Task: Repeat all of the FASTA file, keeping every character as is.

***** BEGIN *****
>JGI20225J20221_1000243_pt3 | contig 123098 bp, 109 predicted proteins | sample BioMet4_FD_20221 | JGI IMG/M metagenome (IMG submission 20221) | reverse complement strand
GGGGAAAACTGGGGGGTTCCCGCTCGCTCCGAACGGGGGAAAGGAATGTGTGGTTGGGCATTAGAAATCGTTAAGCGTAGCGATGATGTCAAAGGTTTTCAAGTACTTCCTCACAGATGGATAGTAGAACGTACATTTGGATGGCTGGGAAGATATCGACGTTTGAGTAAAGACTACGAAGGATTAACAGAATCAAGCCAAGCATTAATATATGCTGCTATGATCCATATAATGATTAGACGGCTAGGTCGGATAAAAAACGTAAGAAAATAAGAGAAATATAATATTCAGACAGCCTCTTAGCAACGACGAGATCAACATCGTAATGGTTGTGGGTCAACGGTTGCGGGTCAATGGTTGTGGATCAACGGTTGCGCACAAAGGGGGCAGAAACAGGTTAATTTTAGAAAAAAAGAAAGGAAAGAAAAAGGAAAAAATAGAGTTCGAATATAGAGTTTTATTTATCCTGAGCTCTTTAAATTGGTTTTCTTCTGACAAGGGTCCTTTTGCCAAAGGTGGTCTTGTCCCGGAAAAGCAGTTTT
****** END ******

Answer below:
>JGI20225J20221_1000243_pt3 | contig 123098 bp, 109 predicted proteins | sample BioMet4_FD_20221 | JGI IMG/M metagenome (IMG submission 20221) | reverse complement strand
GGGGAAAACTGGGGGGTTCCCGCTCGCTCCGAACGGGGGAAAGGAATGTGTGGTTGGGCATTAGAAATCGTTAAGCGTAGCGATGATGTCAAAGGTTTTCAAGTACTTCCTCACAGATGGATAGTAGAACGTACATTTGGATGGCTGGGAAGATATCGACGTTTGAGTAAAGACTACGAAGGATTAACAGAATCAAGCCAAGCATTAATATATGCTGCTATGATCCATATAATGATTAGACGGCTAGGTCGGATAAAAAACGTAAGAAAATAAGAGAAATATAATATTCAGACAGCCTCTTAGCAACGACGAGATCAACATCGTAATGGTTGTGGGTCAACGGTTGCGGGTCAATGGTTGTGGATCAACGGTTGCGCACAAAGGGGGCAGAAACAGGTTAATTTTAGAAAAAAAGAAAGGAAAGAAAAAGGAAAAAATAGAGTTCGAATATAGAGTTTTATTTATCCTGAGCTCTTTAAATTGGTTTTCTTCTGACAAGGGTCCTTTTGCCAAAGGTGGTCTTGTCCCGGAAAAGCAGTTTT